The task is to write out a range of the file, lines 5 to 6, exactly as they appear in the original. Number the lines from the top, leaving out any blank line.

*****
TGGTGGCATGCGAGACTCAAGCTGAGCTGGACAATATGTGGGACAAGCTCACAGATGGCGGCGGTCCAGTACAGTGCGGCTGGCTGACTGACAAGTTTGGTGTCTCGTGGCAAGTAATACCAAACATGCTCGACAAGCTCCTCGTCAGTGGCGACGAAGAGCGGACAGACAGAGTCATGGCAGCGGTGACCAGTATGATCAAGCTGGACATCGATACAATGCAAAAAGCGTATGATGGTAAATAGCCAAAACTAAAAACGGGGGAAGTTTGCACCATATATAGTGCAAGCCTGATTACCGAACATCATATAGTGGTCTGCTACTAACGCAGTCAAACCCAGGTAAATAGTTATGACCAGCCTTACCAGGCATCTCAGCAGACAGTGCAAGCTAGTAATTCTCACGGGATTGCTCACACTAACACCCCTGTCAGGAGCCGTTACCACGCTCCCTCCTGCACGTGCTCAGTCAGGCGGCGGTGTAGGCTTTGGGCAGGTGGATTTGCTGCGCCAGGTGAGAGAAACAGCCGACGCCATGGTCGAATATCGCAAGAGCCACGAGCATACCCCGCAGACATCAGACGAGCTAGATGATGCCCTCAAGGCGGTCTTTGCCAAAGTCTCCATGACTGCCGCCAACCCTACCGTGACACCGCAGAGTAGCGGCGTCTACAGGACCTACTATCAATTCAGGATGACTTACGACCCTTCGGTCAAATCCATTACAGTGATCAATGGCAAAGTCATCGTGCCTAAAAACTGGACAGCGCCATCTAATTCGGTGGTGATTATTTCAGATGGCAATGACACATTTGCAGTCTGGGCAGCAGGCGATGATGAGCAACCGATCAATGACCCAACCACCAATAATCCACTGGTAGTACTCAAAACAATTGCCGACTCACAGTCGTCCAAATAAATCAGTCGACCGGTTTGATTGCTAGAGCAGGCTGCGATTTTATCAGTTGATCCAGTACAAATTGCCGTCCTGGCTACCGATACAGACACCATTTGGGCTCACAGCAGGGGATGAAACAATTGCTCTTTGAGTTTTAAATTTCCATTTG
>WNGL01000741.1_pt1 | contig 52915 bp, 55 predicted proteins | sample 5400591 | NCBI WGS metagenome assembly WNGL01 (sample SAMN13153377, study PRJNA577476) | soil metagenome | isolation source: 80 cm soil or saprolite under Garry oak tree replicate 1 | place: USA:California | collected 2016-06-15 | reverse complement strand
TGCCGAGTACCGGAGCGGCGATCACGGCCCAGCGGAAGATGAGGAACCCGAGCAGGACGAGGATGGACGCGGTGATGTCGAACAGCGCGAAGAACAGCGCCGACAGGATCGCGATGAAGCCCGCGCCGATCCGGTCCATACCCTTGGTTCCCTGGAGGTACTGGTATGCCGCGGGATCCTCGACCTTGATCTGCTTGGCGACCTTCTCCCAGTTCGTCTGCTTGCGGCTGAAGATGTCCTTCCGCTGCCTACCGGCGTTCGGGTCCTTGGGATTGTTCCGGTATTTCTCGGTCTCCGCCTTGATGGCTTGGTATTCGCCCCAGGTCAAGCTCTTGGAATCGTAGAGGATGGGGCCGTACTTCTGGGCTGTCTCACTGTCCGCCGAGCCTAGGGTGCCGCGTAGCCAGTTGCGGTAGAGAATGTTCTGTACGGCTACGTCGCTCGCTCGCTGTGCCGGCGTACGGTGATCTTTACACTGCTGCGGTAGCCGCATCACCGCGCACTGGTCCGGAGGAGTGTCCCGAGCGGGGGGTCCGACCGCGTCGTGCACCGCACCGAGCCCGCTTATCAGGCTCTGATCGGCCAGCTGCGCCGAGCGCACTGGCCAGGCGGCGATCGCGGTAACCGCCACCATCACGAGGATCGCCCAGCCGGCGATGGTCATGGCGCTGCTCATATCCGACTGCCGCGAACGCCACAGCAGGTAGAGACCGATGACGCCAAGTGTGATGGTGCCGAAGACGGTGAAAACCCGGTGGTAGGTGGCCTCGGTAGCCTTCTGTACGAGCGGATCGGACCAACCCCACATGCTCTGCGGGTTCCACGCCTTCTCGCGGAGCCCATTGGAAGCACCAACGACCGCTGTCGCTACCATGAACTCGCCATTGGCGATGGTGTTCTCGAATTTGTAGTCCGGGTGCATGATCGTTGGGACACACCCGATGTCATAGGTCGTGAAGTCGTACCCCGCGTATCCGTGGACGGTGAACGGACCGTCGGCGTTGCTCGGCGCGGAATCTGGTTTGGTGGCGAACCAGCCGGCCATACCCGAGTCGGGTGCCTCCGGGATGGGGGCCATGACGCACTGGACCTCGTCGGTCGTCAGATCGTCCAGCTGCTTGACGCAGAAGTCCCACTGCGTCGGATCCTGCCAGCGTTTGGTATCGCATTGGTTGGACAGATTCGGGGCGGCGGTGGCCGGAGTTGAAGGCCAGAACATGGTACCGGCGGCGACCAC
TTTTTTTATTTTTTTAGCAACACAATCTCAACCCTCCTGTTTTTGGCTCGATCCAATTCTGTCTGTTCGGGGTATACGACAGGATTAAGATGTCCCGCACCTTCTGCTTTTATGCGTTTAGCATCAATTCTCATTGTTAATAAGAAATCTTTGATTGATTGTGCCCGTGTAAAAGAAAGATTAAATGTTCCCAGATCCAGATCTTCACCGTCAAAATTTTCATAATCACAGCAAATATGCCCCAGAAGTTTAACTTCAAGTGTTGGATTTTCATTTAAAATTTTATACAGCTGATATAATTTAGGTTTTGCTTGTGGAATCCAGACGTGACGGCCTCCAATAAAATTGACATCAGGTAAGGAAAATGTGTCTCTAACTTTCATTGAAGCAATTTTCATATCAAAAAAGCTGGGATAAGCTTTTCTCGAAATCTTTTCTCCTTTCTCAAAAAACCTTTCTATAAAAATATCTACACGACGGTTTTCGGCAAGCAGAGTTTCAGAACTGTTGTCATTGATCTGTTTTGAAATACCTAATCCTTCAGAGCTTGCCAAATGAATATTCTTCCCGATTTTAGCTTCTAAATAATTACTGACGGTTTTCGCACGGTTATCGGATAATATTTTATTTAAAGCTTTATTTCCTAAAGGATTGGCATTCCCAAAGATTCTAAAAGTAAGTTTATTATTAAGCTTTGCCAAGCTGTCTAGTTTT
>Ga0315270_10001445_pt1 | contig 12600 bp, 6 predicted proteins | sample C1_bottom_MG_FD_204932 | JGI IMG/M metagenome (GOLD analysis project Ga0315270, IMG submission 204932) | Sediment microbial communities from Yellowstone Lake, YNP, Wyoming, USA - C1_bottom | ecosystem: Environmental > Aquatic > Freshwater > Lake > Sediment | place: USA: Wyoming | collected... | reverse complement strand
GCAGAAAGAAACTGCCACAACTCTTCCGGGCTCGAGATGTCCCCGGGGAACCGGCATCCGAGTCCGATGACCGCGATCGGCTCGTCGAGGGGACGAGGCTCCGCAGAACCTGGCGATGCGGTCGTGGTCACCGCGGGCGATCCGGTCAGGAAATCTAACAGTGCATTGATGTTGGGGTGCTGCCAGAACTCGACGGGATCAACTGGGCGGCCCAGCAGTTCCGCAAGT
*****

>Ga0315270_10001445_pt1 | contig 12600 bp, 6 predicted proteins | sample C1_bottom_MG_FD_204932 | JGI IMG/M metagenome (GOLD analysis project Ga0315270, IMG submission 204932) | Sediment microbial communities from Yellowstone Lake, YNP, Wyoming, USA - C1_bottom | ecosystem: Environmental > Aquatic > Freshwater > Lake > Sediment | place: USA: Wyoming | collected... | reverse complement strand
GCAGAAAGAAACTGCCACAACTCTTCCGGGCTCGAGATGTCCCCGGGGAACCGGCATCCGAGTCCGATGACCGCGATCGGCTCGTCGAGGGGACGAGGCTCCGCAGAACCTGGCGATGCGGTCGTGGTCACCGCGGGCGATCCGGTCAGGAAATCTAACAGTGCATTGATGTTGGGGTGCTGCCAGAACTCGACGGGATCAACTGGGCGGCCCAGCAGTTCCGCAAGT